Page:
The owner’s wife would paint her lips in black as a mark of her status!

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The whole place is a museum.
The present inn was rebuilt in 1836 and had to be again after two fires struck the whole of Okabe.
It was registered as a National Intangible Cultural Asset in 1998.

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Candles and lanterns!

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Portable stove to heat water or sake!

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An incense clock!
The powdered incense would take a determinate time to burn inside that contraption!

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Valuable hairpin collection, some of them made of tortoise shell!

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Money and purses of the time!

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Traveler’s portable gear including inkstone and so on!

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Access to the upper floor!

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You tour the whole place in a predetermined order!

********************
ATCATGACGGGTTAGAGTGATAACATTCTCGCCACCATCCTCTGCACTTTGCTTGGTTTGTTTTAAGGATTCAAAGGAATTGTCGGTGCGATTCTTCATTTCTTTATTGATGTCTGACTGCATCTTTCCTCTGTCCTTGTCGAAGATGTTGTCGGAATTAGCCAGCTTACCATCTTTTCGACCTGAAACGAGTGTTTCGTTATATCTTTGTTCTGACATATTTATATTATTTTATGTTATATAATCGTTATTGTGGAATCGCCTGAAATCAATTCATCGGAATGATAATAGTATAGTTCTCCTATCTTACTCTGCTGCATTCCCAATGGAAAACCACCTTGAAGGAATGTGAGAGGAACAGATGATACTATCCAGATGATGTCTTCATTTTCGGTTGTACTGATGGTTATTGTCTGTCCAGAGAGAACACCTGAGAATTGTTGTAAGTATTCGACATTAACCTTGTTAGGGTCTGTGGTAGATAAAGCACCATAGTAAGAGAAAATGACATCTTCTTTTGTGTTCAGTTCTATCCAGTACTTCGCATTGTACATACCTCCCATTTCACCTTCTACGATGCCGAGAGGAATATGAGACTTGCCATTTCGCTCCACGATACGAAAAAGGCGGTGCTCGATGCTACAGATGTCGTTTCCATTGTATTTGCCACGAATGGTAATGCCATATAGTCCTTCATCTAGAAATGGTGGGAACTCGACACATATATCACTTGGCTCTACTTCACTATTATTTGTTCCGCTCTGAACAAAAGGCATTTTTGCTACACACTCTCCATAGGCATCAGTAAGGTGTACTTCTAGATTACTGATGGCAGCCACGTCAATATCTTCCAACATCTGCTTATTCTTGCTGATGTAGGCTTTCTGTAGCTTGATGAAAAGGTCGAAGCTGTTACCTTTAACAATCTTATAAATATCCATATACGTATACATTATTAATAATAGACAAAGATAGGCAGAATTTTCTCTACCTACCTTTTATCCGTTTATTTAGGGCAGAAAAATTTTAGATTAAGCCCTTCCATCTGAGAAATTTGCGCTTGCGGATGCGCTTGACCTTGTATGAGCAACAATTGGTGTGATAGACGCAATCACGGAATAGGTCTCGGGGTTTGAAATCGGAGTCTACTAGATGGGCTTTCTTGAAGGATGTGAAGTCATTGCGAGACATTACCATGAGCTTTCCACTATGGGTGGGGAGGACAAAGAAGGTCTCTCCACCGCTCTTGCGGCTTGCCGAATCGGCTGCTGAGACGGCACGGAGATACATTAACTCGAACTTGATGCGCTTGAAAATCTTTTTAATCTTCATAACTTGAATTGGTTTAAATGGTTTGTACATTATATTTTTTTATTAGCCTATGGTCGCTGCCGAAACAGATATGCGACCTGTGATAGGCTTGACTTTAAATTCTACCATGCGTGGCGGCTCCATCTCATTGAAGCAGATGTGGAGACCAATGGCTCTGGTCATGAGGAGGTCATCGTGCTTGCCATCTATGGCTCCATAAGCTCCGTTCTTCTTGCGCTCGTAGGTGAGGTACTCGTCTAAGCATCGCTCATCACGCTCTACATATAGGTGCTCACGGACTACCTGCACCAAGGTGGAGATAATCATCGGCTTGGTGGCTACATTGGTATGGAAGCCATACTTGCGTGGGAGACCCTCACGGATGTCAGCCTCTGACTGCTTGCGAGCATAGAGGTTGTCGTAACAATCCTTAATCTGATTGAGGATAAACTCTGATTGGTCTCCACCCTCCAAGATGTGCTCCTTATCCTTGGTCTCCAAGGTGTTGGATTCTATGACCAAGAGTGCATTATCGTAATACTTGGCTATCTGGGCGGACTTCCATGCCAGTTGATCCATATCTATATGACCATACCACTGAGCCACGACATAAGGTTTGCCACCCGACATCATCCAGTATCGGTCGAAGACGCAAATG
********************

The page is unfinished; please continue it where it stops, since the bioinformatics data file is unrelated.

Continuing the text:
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Kamidana/Home Shrine!

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A fireman’s gear of the time!

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I told you it was a true little museum, didn’t I?

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A biwa, my favorite Japanese music instrument!

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Traveling gear!

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Traveling clothes!

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Lower middle-class guests on the upper floor!

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Back to the owner’s “business room” on the ground floor!

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Ceiling rafters!

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A genuine ukiyoe/woodblock print of the Old Tokaido Road reaching Okabe!

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More copies of ukiyoe of the era!

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A relief map of Edo Era Okabe!

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An Edo Era scene of the Inn!

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Japanese carps in the pond of the small outdoors garden!

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A cute garden!

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Don’t forget to visit to the museum inside the kura behind the Inn as the owner was also a licensed pawn shop owner!

Great Inn KASHIBAYA
Fujieda City, Okabe, Okabe Cho, 817
Tel.: 054-667-0018
Opening hours: 09:00~17:00
Closed on Mondays and end and beginning of the year. If Monday is a National Holiday the following Tuesday is a closing day